Though Albertsons publicly states that it protects the privacy of customers’ confidential medical information and represents that it will not use prescription information except as allowed by the consumer, customers of Albertsons’ pharmacies have not given consent to have their information used for targeted marketing. Albertsons’ use of that information to increase drug consumption overall, and to benefit the pharmaceutical industry sponsors paying for the marketing campaign, contradicts the company’s representations.
Albertsons’ pharmacies extract a customer’s confidential medical information from prescriptions and then place it in a database that can be retrieved by specific medical characteristics. Albertsons sells this information to pharmaceutical companies in order to pursue carefully crafted marketing campaigns without pharmacy customers’ written authorization. Pharmaceutical companies write or approve the content of the solicitations to the pharmacies’ customers, which are deceptively processed and mailed by Albertsons marketing personnel on its letterhead. The mailings (and at times phone calls) recommend that customers renew their prescriptions, switch to a successor drug manufactured by the same drug company, or switch to an alternative medication.
“ The entire process bypasses the physician and interferes with his care,” stated Givens. “Clearly, the primary goal of Albertsons’ marketing effort is to boost revenue for the pharmaceutical industry and the grocery chain without appropriate concern about the consequence of disclosing very personal and private medical information or getting the required authorization from the customer.”
Jeffrey Krinsk, a lawyer with San Diego-based Finkelstein & Krinsk, the law firm representing the Privacy Rights Clearinghouse, pointed out that “the practices of Albertsons’ drug marketing program not only violate state safeguards of medical confidentiality but intrude on consumer privacy while breaking the law.” He added, “We will ask the Court to declare these practices illegal and enjoin Albertsons from using this marketing practice. We’re also requesting that Albertsons return to its customers the money received for their prescription information. Given Albertsons’ multi-state pharmacy operations, this problem is widespread.”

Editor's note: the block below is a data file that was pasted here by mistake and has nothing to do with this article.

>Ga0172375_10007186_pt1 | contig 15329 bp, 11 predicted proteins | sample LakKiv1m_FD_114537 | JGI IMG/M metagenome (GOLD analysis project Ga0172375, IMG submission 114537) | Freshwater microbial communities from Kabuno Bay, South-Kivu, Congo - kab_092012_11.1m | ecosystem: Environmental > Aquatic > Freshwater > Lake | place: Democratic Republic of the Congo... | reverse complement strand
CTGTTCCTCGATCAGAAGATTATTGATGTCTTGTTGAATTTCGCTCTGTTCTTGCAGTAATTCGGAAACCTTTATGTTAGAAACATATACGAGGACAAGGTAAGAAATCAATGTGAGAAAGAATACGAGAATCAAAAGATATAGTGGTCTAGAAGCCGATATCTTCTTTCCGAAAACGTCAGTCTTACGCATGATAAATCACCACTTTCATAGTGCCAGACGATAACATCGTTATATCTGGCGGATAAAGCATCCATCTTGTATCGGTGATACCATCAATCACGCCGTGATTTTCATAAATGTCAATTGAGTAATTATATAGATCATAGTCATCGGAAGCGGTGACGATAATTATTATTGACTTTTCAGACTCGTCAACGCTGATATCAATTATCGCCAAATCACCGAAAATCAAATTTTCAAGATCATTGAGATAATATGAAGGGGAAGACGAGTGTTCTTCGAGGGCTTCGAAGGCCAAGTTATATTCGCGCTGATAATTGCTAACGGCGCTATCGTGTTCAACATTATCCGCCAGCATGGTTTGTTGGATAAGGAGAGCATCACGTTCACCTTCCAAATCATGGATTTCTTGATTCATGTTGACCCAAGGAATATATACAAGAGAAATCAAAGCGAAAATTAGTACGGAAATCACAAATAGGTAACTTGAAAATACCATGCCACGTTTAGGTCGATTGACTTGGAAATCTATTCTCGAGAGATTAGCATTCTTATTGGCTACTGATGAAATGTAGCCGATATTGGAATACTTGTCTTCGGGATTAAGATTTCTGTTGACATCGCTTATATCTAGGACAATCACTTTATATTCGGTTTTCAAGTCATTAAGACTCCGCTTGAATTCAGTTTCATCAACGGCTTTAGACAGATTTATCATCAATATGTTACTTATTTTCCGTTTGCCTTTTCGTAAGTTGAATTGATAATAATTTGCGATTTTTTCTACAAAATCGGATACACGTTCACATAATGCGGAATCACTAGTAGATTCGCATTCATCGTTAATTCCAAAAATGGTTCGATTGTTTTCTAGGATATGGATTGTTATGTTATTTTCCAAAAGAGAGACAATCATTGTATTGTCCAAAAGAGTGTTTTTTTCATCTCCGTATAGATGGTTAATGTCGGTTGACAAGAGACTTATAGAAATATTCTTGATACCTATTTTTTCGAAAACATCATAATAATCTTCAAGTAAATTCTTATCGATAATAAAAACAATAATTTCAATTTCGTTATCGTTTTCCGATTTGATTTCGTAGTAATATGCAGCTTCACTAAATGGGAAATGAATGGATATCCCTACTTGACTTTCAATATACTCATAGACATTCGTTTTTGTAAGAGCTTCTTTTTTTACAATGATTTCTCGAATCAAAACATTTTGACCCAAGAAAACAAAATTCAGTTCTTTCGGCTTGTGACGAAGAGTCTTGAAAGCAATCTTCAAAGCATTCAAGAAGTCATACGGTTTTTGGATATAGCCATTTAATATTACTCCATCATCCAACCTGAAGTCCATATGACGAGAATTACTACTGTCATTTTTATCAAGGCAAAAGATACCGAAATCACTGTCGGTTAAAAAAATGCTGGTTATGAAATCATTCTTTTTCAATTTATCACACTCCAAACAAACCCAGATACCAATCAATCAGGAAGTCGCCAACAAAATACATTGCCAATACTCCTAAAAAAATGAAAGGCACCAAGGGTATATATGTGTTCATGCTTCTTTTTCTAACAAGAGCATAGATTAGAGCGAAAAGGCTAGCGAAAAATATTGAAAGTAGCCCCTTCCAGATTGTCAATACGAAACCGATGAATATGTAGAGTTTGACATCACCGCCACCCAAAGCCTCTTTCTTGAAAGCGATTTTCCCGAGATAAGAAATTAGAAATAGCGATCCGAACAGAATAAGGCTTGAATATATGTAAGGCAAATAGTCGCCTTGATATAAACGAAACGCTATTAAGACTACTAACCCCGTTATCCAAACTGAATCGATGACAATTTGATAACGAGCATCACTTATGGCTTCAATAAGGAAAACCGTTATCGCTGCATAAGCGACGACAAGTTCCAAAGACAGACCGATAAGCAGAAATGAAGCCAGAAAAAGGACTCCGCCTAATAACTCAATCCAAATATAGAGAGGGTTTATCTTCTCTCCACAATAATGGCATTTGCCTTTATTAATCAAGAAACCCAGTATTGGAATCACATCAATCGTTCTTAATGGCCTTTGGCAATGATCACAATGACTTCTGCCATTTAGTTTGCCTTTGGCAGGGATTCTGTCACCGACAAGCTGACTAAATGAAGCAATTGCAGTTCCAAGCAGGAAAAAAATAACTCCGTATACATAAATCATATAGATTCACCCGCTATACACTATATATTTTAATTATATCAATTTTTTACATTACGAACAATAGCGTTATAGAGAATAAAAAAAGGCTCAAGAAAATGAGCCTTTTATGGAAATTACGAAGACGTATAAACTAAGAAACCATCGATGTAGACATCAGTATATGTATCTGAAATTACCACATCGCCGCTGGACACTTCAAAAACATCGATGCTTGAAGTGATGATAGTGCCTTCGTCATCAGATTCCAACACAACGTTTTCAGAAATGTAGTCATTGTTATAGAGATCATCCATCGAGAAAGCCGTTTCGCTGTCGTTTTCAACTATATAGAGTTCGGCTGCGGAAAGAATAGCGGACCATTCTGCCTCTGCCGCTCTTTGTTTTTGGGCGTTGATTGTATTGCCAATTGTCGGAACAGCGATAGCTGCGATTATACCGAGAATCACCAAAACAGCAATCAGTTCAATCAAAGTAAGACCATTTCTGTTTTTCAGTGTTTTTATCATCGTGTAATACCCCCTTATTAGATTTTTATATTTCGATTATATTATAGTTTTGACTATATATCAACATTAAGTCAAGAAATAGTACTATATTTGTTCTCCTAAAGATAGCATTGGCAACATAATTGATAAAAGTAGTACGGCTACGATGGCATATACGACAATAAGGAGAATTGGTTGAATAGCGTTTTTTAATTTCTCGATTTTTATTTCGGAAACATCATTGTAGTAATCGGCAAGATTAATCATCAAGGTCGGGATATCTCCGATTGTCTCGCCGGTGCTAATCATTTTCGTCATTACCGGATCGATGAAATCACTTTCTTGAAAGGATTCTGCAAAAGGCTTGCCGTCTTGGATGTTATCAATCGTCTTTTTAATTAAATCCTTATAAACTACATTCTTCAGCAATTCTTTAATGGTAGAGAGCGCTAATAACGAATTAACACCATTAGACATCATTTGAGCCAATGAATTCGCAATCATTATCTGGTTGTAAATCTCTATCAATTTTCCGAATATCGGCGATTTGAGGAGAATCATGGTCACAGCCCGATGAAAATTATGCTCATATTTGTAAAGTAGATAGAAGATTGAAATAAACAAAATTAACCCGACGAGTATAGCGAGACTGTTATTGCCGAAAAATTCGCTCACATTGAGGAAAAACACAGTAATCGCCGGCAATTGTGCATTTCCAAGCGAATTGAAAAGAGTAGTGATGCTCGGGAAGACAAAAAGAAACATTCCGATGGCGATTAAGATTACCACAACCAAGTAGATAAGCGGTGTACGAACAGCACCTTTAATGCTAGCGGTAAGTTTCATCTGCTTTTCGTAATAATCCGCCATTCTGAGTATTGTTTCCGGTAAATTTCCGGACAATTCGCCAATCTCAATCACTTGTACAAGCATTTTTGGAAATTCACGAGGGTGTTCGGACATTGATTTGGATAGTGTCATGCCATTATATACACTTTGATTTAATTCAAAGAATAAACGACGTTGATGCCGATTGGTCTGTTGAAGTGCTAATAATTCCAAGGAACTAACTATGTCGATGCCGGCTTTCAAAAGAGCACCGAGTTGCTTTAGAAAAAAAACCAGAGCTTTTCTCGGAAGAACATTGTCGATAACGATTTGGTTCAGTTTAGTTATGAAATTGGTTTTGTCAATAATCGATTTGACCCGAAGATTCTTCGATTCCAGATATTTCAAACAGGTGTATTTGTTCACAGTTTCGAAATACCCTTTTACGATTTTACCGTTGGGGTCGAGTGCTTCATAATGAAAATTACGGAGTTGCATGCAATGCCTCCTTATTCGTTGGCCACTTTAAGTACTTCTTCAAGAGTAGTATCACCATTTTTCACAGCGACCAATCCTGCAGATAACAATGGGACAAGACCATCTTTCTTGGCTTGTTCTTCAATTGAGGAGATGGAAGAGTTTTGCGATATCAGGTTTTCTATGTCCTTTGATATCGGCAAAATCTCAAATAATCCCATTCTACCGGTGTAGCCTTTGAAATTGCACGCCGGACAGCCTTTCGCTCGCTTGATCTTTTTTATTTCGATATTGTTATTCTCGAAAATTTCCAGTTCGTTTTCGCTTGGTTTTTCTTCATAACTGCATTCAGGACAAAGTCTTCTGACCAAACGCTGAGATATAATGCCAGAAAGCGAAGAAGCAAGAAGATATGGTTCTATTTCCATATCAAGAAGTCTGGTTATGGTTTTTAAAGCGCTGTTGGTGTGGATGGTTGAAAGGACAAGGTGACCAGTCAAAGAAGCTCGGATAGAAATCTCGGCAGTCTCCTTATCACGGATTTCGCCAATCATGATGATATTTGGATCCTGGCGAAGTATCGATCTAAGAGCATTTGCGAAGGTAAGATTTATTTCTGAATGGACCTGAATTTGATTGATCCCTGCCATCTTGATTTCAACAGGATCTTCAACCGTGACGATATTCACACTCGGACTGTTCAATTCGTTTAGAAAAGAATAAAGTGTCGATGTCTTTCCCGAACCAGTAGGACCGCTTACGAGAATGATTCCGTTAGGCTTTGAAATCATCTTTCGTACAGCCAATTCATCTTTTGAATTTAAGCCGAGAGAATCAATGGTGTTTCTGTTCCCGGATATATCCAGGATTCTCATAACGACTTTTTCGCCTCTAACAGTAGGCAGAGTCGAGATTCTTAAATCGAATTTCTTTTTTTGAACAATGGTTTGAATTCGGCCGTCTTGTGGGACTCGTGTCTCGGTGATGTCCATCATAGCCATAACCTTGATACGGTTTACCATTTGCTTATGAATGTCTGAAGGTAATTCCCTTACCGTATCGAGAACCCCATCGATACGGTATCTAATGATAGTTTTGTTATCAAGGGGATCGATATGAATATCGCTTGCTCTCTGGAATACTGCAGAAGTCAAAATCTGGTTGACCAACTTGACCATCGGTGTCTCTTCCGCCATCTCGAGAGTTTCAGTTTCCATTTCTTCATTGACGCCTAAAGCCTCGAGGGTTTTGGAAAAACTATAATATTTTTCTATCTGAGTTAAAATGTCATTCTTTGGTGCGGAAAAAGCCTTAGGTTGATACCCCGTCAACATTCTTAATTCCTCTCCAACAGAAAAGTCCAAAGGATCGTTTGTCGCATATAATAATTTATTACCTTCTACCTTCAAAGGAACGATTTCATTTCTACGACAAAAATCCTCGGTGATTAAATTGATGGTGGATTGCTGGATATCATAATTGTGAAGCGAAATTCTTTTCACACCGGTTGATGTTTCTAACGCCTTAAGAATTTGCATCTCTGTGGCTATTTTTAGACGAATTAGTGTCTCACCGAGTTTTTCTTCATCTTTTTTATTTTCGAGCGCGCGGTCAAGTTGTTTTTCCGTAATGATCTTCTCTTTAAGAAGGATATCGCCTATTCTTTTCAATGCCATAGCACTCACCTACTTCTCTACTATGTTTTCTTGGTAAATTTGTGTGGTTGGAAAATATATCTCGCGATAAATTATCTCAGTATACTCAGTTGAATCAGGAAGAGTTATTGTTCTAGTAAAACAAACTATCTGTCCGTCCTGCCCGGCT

The lawsuit alleges that in California and other states these “reminder” communications are: 1) deceptive and false because they conceal the true motive of raising increased revenue for the drug companies and pharmacies involved, and are not just a friendly reminder to refill a prescription; 2) that Albertsons’ communications violate California laws that specifically safeguard medical confidentiality absent written authorization from the customer; and 3) that Albertsons’ practices ultimately violate state privacy laws by disregarding a citizen’s right to just be left alone.
Though recent changes to U.S. Department of Health and Human Services regulations may allow pharmaceutical companies to access patients’ personal medical records, California law is far stricter in preserving the confidentiality of patient medical information. Federal regulations establish only minimum standards that are exceeded by laws in many states. Because Albertsons operates in many jurisdictions, privacy advocates are taking a close look at how privacy laws vary from state to state, as well as at the practices of other drug store chains
Albertsons and its affiliated companies are the second largest supermarket chain and fifth largest drugstore retailer in the nation with more than 2,300 stores in 31 states nationwide, including over 500 in California. Headquartered in Boise, Idaho, Albertsons’ annual revenues exceed $35 billion, and the company employs more than 200,000 workers.